As a mother would risk her life
to protect her child, her only child,
even so should one cultivate a limitless heart
with regard to all beings.
– Karaniya Metta Sutta
You should be as devoted to cultivating and protecting your goodwill to make sure that your virtuous intentions don’t waver. This is because you don’t want to harm anyone. Harm happens when there’s a lapse in your goodwill, so you want to do whatever you can to protect this attitude at all times. This is why, as the Buddha says toward the end of the [Metta] Sutta, you should stay determined to practice this form of mindfulness: the mindfulness of keeping in mind your wish that all beings be happy, to make sure that it always informs the motivation for everything you do.
This is why the Buddha explicitly recommends developing thoughts of metta [i.e. goodwill; loving-kindness] in two situations where it’s especially important—and especially difficult—to maintain skillful motivation: when other people are hurting you, and when you realize that you’ve hurt others. If other people are harming you with their words or actions—“even if bandits were to carve you up savagely, limb by limb, with a two-handled saw”—the Buddha recommends training your mind in this way:
“Our minds will be unaffected and we will say no evil words. We will remain sympathetic, with a mind of goodwill, and with no inner hate. We will keep pervading these people with an awareness imbued with goodwill and, beginning with them, we will keep pervading the all-encompassing world with an awareness imbued with goodwill—abundant, expansive, immeasurable, free from hostility, free from ill will.”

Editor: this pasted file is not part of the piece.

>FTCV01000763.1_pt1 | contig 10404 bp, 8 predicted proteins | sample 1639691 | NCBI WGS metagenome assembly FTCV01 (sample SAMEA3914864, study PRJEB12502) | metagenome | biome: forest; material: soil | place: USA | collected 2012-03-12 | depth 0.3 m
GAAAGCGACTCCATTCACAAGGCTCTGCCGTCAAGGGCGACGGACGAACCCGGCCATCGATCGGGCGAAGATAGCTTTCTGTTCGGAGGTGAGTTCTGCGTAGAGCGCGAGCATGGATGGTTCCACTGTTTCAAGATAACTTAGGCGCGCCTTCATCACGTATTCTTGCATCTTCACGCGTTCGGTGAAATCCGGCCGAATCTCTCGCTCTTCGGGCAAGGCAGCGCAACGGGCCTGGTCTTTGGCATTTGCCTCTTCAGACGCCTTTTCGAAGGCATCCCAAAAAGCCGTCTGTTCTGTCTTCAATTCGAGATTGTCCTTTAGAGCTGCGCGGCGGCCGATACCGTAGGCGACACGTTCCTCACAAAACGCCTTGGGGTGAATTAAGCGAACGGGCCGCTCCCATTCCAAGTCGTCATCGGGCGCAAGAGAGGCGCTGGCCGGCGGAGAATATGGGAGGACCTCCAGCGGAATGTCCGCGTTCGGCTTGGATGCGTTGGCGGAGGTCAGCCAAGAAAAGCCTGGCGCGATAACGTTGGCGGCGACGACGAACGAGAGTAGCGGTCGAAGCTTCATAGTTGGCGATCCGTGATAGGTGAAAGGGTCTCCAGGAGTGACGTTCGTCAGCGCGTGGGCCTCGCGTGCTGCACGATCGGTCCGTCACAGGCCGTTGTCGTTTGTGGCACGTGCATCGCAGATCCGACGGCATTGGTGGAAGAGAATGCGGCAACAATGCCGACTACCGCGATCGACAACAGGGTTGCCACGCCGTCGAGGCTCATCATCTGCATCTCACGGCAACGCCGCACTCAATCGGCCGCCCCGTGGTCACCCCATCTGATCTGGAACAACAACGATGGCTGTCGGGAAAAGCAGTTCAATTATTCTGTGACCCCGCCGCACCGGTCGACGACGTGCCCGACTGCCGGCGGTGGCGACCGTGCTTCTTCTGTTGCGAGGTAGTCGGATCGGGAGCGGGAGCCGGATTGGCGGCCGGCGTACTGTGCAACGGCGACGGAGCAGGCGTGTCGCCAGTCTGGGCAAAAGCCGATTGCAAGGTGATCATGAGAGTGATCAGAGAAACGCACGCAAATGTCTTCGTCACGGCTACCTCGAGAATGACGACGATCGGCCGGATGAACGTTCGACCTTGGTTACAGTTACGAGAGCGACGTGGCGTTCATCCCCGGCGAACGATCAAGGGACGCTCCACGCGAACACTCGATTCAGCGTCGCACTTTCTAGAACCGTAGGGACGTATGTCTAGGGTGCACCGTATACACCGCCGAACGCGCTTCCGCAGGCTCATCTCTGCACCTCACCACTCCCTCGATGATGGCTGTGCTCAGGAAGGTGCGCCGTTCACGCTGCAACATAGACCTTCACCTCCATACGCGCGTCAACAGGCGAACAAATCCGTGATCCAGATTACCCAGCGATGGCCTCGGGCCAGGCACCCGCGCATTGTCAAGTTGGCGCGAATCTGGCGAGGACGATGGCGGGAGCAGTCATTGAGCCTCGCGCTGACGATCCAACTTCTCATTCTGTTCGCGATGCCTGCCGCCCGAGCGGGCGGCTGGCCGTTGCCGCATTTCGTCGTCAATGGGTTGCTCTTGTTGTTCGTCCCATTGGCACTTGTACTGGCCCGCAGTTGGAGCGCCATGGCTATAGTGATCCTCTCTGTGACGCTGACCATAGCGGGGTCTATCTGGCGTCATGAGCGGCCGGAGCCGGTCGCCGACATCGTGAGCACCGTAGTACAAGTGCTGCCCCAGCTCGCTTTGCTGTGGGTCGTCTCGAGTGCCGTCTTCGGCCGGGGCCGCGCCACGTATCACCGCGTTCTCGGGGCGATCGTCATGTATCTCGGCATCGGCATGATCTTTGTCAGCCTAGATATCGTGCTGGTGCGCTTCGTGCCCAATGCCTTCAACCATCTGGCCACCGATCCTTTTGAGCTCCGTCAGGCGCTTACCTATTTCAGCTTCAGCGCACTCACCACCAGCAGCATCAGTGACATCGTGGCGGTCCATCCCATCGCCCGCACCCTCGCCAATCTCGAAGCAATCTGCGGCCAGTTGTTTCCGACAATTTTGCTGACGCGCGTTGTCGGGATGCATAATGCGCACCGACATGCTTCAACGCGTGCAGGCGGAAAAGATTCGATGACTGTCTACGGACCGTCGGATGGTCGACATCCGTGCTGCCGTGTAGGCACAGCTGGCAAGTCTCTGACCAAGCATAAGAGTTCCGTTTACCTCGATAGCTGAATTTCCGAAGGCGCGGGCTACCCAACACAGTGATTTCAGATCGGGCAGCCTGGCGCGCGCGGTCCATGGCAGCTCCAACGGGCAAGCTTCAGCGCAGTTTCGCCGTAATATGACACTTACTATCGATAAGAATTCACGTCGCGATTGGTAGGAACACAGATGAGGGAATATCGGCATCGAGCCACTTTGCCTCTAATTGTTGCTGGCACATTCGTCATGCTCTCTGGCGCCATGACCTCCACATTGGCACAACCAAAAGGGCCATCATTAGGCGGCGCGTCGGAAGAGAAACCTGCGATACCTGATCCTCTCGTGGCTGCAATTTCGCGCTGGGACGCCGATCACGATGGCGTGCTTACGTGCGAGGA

In doing this, the Buddha says, you make your mind as expansive as the River Ganges or as large as the earth—in other words, larger than the harm those people are doing or threatening to do to you. When you can maintain this enlarged state of mind in the face of pain, the harm that others can do to you doesn’t seem so overwhelming, and you’re less likely to respond in unskillful ways. You provide protection—both for yourself and for others—against any unskillful things you otherwise might be tempted to do.
As for the times when you realize that you’ve harmed people, the Buddha recommends that you understand that remorse is not going to undo the harm, so if an apology is appropriate, you apologize, and then you resolve not to repeat the harmful action again. Then you spread thoughts of goodwill in all directions.